As Canada considers seal cull, fisheries representatives urge caution
Canada is considering culling large seal herds that fishermen have blamed for declines in cod stocks – but commercial fishing organizations are urging caution.
Fishermen in the Canadian Maritimes have blamed large populations of seal – which regularly prey on commercial fish species – for some of the declines in cod populations. The Fish Food and Allied Workers Union (FFAW-Unifor), representing 15,000 members in Newfoundland and Labrador, has long called for seal-culling to be a part of any species-rebuilding plans.
“We cannot have a balanced ecosystem if one species is allowed to spiral out of control,” FFAW-Unifor Secretary-Treasurer Jason Spingle said in a November 2022 statement.
The fishermen’s union applauded efforts in November by Canada Minister of Fisheries, Oceans, Canadian Coast Guard Joyce Murray to lead on completed what she called “much-needed science work” on the impacts of seals on fishing stocks.
“The ramifications natural mortality from seals is having on important fish stocks, predominantly the three cod stocks and the capelin stock adjacent to Newfoundland and Labrador, need to be better understood,” Spingle said.
The calls for a cull have led to Canada’s government to consider just that, CBC reported – but some officials are warning that doing so could have widespread negative impacts on the fishery.
Culling seals, Fisheries Council of Canada President Paul Lansbergen told Canadian MPs, could lead to important markets closing their doors to Canadian seafood.
"It is immensely important that as the government considers potential steps moving forward, its actions do not disrupt either the market access or acceptance of Canadian fish and seafood products, both internationally and domestically," Lansbergen said.
One key U.S. law, the Marine Mammal Protection Act (MMPA), has specific rules requiring the treatment of all marine mammals – and countries that want to send seafood into the market need to follow those rules.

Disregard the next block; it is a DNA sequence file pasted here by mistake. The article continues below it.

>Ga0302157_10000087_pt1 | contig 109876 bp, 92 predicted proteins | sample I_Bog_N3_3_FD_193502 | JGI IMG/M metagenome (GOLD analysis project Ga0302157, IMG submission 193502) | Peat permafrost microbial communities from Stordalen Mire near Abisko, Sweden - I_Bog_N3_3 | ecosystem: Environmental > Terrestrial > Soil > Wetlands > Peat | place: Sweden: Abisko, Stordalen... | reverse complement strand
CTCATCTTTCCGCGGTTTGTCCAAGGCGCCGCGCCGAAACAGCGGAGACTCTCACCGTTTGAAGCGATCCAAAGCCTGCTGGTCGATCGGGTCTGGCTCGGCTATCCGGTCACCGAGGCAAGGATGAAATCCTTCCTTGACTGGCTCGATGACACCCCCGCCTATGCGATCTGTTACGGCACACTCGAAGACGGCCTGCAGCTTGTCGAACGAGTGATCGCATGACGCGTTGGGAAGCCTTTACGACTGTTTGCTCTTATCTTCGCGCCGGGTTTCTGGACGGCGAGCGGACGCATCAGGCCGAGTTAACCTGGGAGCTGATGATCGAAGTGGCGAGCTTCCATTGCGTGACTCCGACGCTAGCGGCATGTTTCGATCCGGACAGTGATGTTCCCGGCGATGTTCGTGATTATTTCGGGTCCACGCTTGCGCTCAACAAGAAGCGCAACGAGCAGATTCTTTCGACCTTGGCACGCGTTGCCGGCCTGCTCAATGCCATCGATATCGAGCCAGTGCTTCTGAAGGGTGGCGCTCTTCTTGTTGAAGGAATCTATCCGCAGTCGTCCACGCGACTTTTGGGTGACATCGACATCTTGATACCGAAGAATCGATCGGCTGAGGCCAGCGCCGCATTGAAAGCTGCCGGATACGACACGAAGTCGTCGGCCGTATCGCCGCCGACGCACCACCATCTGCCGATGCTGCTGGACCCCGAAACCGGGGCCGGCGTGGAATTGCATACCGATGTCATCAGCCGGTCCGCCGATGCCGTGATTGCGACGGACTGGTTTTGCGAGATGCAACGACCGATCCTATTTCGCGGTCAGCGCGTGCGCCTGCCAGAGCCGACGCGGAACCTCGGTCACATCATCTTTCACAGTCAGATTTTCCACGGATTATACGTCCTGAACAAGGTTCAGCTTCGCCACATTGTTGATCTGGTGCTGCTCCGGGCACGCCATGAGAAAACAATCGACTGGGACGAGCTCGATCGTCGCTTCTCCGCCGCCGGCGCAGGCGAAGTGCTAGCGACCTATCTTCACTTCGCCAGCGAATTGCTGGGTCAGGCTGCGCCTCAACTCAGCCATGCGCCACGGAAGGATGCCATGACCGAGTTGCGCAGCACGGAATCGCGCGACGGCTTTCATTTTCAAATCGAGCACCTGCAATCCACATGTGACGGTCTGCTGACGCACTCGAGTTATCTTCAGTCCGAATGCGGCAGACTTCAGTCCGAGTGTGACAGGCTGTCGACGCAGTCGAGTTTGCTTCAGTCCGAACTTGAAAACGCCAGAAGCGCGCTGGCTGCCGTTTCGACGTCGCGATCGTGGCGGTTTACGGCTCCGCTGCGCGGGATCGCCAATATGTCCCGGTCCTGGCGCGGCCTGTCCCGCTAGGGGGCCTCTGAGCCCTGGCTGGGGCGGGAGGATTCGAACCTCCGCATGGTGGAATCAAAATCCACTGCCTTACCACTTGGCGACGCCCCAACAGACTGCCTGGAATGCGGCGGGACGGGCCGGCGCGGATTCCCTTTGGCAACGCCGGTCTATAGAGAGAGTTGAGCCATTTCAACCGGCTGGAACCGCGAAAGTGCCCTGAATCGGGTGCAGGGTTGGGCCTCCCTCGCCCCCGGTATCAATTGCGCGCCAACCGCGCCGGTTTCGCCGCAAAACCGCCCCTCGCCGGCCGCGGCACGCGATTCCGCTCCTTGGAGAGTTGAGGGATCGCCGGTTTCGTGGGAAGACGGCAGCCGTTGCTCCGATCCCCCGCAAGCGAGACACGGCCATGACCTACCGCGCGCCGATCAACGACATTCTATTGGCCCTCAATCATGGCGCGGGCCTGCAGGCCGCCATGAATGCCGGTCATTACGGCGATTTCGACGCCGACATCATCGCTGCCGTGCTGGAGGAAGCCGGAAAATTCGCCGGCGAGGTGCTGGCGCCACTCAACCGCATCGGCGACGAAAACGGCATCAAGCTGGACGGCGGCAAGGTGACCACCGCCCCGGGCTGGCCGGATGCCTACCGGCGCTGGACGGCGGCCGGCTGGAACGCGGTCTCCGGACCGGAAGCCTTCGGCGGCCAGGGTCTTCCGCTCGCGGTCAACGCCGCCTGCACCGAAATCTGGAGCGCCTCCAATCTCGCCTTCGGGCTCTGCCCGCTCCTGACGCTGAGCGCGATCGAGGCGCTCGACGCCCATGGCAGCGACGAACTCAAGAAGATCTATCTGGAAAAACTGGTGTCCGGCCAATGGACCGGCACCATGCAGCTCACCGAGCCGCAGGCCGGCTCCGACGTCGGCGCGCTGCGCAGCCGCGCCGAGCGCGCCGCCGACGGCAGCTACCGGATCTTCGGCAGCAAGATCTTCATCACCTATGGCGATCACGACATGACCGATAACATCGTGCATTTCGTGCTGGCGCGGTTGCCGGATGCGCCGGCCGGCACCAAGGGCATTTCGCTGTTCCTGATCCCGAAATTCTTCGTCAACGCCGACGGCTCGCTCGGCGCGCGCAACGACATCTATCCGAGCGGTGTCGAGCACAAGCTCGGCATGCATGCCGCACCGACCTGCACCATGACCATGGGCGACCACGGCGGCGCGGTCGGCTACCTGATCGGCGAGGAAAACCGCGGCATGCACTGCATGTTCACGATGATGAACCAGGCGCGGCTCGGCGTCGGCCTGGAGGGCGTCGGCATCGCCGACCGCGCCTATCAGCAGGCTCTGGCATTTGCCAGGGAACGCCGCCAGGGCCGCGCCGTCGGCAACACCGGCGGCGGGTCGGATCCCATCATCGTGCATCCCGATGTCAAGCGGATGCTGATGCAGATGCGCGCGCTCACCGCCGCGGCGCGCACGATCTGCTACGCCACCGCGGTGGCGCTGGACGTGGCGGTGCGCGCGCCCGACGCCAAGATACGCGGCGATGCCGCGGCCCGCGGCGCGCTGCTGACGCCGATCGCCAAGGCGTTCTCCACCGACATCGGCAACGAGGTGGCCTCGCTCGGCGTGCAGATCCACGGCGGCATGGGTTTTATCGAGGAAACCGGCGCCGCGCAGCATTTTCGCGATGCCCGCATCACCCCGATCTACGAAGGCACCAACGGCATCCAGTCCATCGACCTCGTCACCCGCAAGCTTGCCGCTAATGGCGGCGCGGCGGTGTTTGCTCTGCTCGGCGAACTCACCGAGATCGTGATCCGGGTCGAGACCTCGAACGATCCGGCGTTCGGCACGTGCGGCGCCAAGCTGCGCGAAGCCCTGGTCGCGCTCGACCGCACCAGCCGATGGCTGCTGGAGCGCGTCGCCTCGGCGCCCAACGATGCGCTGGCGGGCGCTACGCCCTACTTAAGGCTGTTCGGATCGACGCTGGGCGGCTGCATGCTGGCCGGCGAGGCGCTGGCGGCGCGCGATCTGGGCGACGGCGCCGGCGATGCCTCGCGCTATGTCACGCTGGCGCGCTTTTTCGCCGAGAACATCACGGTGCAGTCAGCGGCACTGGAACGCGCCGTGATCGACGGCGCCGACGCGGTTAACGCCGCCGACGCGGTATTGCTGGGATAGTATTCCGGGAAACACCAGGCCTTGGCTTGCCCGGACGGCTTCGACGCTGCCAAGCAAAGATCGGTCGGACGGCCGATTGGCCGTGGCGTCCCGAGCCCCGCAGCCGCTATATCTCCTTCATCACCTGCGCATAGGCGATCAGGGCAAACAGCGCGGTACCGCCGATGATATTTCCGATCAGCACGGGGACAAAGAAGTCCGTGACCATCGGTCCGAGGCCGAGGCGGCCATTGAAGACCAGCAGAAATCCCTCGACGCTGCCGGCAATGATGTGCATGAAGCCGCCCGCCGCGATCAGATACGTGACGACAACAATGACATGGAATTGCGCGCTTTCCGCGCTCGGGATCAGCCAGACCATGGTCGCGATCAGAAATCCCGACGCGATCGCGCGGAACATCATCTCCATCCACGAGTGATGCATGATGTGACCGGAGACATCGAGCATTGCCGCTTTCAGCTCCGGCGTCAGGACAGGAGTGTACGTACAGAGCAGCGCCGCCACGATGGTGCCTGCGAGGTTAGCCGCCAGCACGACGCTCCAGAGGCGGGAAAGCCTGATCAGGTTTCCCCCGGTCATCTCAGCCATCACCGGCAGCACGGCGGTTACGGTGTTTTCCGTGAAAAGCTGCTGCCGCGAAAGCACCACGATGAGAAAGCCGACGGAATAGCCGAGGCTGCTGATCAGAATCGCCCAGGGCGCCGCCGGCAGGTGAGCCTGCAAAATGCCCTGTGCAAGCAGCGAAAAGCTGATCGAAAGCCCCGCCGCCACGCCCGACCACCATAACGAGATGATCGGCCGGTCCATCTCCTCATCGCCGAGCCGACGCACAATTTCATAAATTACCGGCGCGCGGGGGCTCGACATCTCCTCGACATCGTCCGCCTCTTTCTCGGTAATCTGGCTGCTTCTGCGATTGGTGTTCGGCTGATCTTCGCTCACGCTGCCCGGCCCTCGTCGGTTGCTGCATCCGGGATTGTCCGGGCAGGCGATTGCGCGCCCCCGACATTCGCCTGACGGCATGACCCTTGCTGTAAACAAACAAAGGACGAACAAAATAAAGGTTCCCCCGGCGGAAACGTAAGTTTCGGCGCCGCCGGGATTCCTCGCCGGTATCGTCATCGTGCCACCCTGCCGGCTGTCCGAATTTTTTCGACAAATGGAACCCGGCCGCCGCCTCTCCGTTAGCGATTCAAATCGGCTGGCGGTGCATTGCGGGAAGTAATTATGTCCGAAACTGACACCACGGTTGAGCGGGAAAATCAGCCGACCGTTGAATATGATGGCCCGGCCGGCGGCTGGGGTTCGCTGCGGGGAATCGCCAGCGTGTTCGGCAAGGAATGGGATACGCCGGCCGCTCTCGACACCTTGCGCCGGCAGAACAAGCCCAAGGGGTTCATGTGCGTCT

In 2019, members of the U.S. Senate called for NOAA to use its authority under the MMPA to prohibit imports from Canadian fisheries if they didn’t do more to protect critically endangered North Atlantic right whales.
Lansbergen said public reaction should also be considered in any decision on seal-culling.
"In terms of market acceptance, some importers and domestic buyers do not want to be linked with companies and or countries associated with the sealing industry, so there must be extreme caution by the government, so as to not jeopardize existing customers for Canadian seafood companies of our efficiency for products," he said.
One solution to the problem of seal overabundance has been presented by Bait Masters, a company based in Prince Edward Island, Canada. It has been adding seal meat to its bait sausages, CBC reported. Bait Masters Co-Owner Mark Prevost called the bait sausages – commonly used in lobster traps and crab pots – the “Cadillac” of baits.
"I think it's the oil, the seal oil as an attraction, and possibly the meat itself. I think it lasts a little bit longer, especially with the warmer waters,” he said.
Prevost said he isn’t worried about pushback on the use of seals in bait.
"I don't worry about that. I know what we're doing is responsible," he told the CBC. "I understand there are concerns, but now that I know the industry better than I did before, I'm not too worried about it."
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